The Linear B Ideogram for “wheat” = SITO. Ideograms are fun! (Click to ENLARGE):

KN 777a  K b 01 sitos wheat

I don’t know about you, but I think learning Linear B ideograms is fun. Since there are so many of them (at least 100!), it makes for easier translation of a lot of Linear B tablets. As is their usual practice, Linear B scribes writing Mycenaean Greek frequently resorted to ideograms, since they were a great way to save precious space on those small tablets they used. Once again, we see Linear B scribes resorting to what I prefer to call Linear B shorthand. Ideograms are only 1 way to achieve this goal. Logograms and supersyllabograms are another. Scribes also routinely did not even bother with nominal and adjectival declensions and verb conjugations, because what was the point when (yes, here we go again!) they could save valuable space on the tablets. These scribes were a clever bunch, who had the routine down pat, following strict standard universal guidelines which apply to tablets, no matter what their provenance (Knossos, Phaistos, Pylos etc.).

The use of a script, in this case, a syllabary as shorthand is a highly unusual trait for ancient writing systems, unless of course they are hieroglyphic, in which case they are automatically shorthand. We must nevertheless make a clear distinction between so-called hieroglyphic “shorthand”, since the Egyptian scribes almost certainly were not conscious that this is what hieroglyphics actually are.  Since the entire system of Egyptian writing was hieroglyphic, from top to bottom, it was simply writing to them, and nothing more. On the other hand, it is quite clear that the Minoan scribes writing Mycenaean Greek in Linear B almost certainly were conscious that they were using shorthand, because they deliberately mixed logograms, ideograms and supersyllabograms with regular text spelled out, a practice totally unheard of in Egyptian writing, or for that matter in cuneiform and other earlier scripts prior to Linear B. Whether Linear A shared this characteristic with Linear B is an open question, but if it did, this would give us yet another clue to the eventual decipherment of Linear A. We note also that when the Greek alphabet was finally adopted ca. 900 – 800 BCE, shorthand, as practised in Linear B, disappeared, because it was no longer needed, being impractical and redundant in the earliest alphabetic system.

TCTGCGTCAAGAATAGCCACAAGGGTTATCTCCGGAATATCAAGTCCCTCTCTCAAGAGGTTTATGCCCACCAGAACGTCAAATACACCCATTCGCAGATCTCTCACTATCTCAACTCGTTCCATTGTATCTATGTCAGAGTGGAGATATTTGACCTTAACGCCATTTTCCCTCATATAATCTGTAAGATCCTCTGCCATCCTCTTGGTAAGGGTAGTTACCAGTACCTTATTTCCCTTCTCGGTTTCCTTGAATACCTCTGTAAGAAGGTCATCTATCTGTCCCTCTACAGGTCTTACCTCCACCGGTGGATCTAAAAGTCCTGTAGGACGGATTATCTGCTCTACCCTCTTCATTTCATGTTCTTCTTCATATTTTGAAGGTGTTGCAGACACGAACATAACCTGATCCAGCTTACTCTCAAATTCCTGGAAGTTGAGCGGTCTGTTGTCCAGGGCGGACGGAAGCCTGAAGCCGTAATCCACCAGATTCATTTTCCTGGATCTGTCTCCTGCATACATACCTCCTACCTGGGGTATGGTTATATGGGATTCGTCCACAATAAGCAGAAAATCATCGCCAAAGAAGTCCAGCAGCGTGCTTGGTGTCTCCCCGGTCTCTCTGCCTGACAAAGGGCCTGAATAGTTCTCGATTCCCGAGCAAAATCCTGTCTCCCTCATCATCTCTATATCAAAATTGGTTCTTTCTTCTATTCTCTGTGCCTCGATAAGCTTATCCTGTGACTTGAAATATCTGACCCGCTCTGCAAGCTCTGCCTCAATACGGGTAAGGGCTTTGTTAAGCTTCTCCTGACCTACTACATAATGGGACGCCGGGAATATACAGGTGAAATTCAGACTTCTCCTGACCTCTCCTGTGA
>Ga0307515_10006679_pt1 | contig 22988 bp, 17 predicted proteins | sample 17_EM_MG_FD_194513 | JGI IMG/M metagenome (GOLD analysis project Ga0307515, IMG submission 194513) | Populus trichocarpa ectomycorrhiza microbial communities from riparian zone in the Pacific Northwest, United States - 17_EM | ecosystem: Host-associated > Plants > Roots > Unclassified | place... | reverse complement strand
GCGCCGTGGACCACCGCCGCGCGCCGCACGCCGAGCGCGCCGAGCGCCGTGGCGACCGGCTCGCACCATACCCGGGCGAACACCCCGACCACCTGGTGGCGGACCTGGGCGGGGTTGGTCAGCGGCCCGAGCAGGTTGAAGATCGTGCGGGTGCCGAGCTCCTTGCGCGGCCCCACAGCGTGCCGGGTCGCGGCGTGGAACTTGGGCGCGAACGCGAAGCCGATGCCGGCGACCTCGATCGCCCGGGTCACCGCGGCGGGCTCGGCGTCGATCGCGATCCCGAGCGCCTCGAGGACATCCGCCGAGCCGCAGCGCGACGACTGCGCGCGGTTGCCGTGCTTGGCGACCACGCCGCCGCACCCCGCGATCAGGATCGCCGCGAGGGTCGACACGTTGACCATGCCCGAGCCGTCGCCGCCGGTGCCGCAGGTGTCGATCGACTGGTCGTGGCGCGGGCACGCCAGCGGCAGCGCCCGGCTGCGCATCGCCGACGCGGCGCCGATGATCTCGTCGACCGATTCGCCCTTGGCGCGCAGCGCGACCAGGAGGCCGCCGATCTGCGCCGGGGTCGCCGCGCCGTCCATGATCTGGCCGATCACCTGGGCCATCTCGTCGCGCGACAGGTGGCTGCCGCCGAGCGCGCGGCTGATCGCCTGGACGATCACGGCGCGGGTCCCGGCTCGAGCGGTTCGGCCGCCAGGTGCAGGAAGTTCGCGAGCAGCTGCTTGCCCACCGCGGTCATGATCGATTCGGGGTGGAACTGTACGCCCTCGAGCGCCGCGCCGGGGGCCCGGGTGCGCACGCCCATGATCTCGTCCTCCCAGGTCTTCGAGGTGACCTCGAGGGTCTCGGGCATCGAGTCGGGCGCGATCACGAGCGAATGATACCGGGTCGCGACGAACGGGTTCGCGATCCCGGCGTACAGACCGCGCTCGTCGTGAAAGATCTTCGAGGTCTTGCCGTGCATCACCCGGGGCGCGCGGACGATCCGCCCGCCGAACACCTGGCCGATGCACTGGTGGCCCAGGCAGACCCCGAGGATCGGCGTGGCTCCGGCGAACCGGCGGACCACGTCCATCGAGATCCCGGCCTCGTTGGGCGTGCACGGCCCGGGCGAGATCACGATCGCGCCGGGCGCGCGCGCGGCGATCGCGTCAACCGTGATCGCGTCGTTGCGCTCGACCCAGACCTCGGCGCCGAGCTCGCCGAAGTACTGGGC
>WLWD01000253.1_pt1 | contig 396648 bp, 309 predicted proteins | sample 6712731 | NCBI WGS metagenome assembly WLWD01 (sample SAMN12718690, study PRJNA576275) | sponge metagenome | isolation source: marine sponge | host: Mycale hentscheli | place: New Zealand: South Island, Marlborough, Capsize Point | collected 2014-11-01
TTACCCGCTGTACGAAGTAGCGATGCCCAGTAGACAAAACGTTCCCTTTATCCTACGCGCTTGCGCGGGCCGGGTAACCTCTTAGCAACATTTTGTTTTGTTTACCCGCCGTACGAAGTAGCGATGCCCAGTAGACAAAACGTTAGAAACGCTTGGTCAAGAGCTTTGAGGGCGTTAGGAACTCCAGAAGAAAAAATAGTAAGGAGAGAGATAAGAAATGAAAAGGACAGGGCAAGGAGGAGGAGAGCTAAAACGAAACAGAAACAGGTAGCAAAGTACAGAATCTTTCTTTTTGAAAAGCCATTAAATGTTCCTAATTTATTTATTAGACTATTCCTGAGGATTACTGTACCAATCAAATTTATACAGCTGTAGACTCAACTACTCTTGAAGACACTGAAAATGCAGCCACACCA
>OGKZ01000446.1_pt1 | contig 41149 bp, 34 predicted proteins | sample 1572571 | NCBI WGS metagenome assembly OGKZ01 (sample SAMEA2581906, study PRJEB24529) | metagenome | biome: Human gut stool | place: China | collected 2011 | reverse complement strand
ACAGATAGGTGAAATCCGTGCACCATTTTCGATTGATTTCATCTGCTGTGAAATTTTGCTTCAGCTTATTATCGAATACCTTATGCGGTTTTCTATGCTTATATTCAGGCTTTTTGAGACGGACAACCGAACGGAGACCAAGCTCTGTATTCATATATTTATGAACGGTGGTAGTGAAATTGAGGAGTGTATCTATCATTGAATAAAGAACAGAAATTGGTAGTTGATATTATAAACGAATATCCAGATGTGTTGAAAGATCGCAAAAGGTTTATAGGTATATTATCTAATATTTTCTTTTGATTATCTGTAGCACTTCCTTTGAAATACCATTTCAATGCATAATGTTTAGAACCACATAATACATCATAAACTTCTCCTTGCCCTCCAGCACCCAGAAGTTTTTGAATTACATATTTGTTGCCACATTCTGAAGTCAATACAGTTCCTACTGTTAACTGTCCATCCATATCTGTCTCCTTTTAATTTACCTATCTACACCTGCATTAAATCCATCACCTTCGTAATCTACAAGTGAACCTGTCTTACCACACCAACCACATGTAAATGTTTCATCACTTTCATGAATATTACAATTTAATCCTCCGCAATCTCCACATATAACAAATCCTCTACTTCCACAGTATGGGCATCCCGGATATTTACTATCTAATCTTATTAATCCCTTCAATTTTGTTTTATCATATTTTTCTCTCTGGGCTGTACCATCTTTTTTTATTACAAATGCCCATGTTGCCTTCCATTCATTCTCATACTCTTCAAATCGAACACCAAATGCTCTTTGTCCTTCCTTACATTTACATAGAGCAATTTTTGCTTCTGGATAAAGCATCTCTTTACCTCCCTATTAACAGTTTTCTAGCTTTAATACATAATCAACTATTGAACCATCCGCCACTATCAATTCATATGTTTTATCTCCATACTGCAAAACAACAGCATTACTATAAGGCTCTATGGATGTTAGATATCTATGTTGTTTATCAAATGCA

In fact, I am now quite confident to postulate that Linear B is in fact to a large extent a shorthand for Mycenaean Greek. Yes, the scribes did spell out words, but they just as often did not, resorting instead to the totally innovative, clever tricks I have mentioned above.

It also strikes me that the practice of cultivating grain and wheat right at the port of Knossos, Amnisos, was a truly intelligent economic practice. By so doing, the Minoans were able to expedite the international shipping of grain and wheat supplies, especially in the case of emergencies or famine abroad. This is yet another reminder that the Minoans were eminently practical businessmen, familiar at least with some of the fundamental principles of economics, as we understand that term nowadays.   

Incidentally, my translation “cultivation practices for grain” is entirely speculative, and probably wrong. But as is my usual practice, I would much rather take a shot at some sort of translation that at least makes contextual sense than not try at all.  After all, nobody’s going to shoot me for doing this... I hope!